PROP 8 CHALLENGE PUTS RELIGION ON TRIAL
Catalyst March Issue 2010
The voters in 30 states who have taken up the issue of gay marriage have voted 30-0 to affirm marriage as a union between a man and a woman; Proposition 8 did exactly that in California. Attorneys David Boies and Theodore B. Olsen, however, have been contesting this issue in a San Francisco court.
On January 20, the judge allowed Boies and Olsen to submit e-mails they obtained between the director of the U.S. Conference of Catholic Bishops and the bishops. Allowing such communication in a trial is unusual enough, but the purpose was even more invidious: to show that Catholics played a major role in passing Prop 8. The lawyers did the same thing to Mormons, offering more e-mail “proof” of their involvement.
Now some would reply that it should not matter what the adherents of any religion say about public policy issues. After all, the First Amendment guarantees freedom of religion and freedom of speech. Unfortunately, this misses the point the lawyers hope to make.
Their goal is not to contest the First Amendment rights of Catholics and others—their goal is to put religion on trial. What they are saying is that religious-based reasons for rejecting gay marriage are irrational, and thus do not meet the test of promoting a legitimate state interest. That is why they have trotted out professors like Gary Segura of Stanford and George Chauncey of Yale to testify to the irrationality of the pro-Prop 8 side. Chauncey was even given the opportunity to read from a Vatican document that rejects homosexual marriage.
Society cannot exist without families; families cannot exist without reproduction; reproduction cannot exist without a sexual union between a man and a woman; and every society in the history of the world has created an institution called marriage to provide for this end. But what took place in the courtroom smacked of an animus toward religion.
The lawyers for the anti-Prop 8 side touted Segura’s testimony that religious groups which supported Prop 8 constituted 34 percent of the nation’s population, while only 2 percent of religions opposed it. A comment that was grossly misleading.
For starters, far more than 2 percent of religions support gay marriage: Buddhism has no official position but it is well known that Buddhists in California worked against Prop 8; the Evangelical Lutheran Church of America supports gay marriage, just so long as the term “marriage” isn’t used; the Episcopal Church also opposes all state and federal bans on gay marriage, therefore putting it on the side of the anti-Prop 8 forces; Hinduism has no official position on gay marriage, though those who follow Hindu texts like the Kama Sutra are fine with it; Reform and Reconstructionist strands of Judaism support gay marriage; the Presbyterian Church (USA) is similar to the Evangelical Lutherans in supporting gay marriage just so long as “marriage” is not used; Unitarian Universalist Association is pro-gay marriage; the Universal Fellowship of Metropolitan Community Churches is pro-gay marriage; the United Church of Christ also supports gay marriage.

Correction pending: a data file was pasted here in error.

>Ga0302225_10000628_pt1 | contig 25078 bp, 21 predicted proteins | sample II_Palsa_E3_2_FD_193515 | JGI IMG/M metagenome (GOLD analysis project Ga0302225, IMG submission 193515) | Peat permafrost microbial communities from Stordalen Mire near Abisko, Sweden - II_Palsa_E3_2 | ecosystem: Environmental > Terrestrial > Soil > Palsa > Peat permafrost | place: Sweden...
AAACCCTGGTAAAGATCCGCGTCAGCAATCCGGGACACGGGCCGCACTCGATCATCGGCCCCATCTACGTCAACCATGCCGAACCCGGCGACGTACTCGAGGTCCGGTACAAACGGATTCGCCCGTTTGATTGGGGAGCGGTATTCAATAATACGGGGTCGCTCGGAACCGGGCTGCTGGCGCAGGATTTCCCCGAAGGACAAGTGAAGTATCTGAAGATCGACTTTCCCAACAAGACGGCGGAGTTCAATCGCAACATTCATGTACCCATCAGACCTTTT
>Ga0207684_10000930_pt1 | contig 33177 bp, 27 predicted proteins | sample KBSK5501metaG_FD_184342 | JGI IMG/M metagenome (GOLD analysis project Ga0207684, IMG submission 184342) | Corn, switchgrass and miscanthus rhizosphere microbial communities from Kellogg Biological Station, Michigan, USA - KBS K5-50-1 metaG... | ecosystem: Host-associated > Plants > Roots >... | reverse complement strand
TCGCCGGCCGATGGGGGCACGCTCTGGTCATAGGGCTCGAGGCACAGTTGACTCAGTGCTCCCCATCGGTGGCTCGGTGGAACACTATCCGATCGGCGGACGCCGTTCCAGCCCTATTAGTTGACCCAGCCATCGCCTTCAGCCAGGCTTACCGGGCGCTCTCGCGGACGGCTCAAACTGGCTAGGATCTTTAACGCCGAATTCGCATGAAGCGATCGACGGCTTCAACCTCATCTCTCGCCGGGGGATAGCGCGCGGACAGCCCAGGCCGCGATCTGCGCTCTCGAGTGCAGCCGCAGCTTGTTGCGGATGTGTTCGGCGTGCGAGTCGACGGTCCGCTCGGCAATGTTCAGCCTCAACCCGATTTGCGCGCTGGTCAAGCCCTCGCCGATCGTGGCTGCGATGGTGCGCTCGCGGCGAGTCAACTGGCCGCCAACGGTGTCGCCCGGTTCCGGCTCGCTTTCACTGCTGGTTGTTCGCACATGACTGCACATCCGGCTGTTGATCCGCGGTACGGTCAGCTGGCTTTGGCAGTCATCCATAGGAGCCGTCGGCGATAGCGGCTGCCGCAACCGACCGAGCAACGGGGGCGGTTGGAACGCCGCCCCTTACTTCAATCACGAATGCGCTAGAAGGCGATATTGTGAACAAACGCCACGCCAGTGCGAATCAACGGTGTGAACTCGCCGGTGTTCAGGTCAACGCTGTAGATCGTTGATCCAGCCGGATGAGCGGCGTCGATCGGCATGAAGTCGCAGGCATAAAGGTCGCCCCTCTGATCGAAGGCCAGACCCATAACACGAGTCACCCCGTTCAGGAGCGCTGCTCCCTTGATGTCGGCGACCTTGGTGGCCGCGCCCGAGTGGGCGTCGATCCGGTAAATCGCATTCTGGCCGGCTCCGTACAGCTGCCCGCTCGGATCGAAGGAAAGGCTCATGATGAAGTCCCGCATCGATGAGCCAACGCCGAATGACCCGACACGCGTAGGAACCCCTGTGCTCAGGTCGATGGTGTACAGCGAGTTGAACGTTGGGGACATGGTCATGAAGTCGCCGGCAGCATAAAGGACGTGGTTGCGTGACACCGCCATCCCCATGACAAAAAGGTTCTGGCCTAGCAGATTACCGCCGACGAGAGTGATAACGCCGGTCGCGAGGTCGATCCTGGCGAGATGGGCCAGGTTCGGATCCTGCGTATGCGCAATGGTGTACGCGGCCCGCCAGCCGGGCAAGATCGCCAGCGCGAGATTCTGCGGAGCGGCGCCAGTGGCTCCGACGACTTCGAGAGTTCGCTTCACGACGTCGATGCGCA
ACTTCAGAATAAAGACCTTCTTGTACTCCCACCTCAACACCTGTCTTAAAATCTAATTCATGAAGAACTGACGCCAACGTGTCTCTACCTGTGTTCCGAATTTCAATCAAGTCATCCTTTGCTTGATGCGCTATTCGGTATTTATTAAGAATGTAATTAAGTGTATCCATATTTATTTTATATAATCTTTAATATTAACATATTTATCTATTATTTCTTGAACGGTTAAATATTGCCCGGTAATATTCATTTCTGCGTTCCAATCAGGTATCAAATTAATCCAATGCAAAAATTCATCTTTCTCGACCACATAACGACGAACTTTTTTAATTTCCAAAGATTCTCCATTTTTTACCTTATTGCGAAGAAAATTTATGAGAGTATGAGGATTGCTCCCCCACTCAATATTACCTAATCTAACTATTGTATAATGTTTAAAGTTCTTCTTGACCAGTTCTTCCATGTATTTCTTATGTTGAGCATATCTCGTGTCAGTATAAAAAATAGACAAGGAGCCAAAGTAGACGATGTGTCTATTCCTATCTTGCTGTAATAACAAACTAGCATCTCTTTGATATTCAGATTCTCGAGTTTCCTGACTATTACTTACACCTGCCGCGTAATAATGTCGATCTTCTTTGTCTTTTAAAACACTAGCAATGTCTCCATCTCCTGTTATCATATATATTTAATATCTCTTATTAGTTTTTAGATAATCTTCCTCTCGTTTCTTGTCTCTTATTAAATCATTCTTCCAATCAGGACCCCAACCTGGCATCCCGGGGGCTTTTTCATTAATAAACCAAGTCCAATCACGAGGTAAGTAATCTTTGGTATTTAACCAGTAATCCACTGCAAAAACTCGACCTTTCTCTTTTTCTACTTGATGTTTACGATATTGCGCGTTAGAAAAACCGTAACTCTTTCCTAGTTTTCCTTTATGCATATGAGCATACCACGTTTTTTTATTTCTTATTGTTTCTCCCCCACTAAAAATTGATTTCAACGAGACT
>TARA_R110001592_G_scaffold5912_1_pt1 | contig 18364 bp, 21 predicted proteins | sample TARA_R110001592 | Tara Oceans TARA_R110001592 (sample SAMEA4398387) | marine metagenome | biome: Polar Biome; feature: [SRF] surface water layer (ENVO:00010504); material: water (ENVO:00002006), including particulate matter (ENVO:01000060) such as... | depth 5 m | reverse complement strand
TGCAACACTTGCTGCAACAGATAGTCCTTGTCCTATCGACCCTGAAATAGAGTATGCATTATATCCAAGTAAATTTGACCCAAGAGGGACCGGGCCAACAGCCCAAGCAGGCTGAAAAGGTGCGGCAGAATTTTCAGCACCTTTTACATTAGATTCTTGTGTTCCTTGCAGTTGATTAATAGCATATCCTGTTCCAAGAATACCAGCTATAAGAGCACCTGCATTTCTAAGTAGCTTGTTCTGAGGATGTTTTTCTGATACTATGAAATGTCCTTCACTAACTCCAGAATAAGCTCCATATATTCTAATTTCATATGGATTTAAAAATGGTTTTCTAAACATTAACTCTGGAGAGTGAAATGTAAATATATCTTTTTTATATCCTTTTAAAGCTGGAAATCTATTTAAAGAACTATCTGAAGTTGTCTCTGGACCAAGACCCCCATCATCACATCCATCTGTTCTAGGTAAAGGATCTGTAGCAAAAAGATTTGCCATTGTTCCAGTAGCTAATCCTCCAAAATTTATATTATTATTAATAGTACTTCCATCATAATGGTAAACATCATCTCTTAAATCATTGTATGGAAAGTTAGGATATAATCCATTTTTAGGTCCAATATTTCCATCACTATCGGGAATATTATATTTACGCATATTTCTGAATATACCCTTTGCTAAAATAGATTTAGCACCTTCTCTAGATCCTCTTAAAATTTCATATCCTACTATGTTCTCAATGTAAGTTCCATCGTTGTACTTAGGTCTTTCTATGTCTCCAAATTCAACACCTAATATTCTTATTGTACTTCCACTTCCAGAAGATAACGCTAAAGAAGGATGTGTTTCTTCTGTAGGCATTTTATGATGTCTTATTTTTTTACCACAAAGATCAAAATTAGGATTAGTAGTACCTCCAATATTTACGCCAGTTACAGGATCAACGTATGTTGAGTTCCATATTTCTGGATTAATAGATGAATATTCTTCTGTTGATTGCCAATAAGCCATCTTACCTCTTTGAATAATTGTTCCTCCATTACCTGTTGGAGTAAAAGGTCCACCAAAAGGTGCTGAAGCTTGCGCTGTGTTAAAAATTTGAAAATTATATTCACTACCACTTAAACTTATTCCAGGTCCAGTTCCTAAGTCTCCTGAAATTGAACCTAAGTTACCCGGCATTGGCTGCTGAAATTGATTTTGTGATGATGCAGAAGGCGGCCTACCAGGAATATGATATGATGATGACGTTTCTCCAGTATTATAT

Second, over 100 faith-based organizations, listed on the website of Vote NO on Prop 8, support gay marriage and worked hard to defeat Prop 8.
Third, though there are many religions opposed to gay marriage, there is nothing analogous to the coordinated effort of the National Religious Leadership Roundtable—it enlists the aid of all the aforementioned religions, and even includes Quakers, Baptists, Eastern Orthodox and Methodist members.
In short, if the lawyers wanted to drag religion into the trial, they should have an honest debate and not rely on homosexual activists and academics for help.
A few days after Segura’s testimony, Boies served up a wild pitch. He pointed out that Catholicism teaches that homosexual acts are a “serious depravity,” and that the Southern Baptist Convention labels them an “abomination.” He was asking the presiding judge to connect the dots between the identification of sinful acts and the sanctioning of incivility against the sinners.
The argument failed miserably. As the Church has long noted, there is a huge difference between condemning sinful behavior and condemning those who engage in it. It is even more preposterous to sanction incivility against sinners by the self-righteous.
When African Americans were seeking equal rights, they never sought to upend the most fundamental social institutions in society, namely marriage and family. Nor did they ever denigrate world religions. Instead, people like Martin Luther King, himself a minister, spoke respectfully of Christianity and other religions. But the situation in San Francisco is different: Boies and Olsen cannot make their case for homosexual marriage without demonizing religion. And they have a fondness for bashing Catholicism.
Plato condemned sodomy. Jefferson thought it should be a felony. Neither was Catholic. And neither they, nor the Catholic Church, ever thought it was okay for gay bashers to act out their hatred. That this even needs to be said doesn’t speak well for where Boies wants to go.
A gay judge, clearly sympathetic to the plaintiffs, presided over the trial. Whatever the outcome (our side expects to lose), it will be appealed to the Ninth Circuit, the most liberal appeals court in the nation. Eventually, the U.S. Supreme Court will have the last word, but that won’t happen for a few years.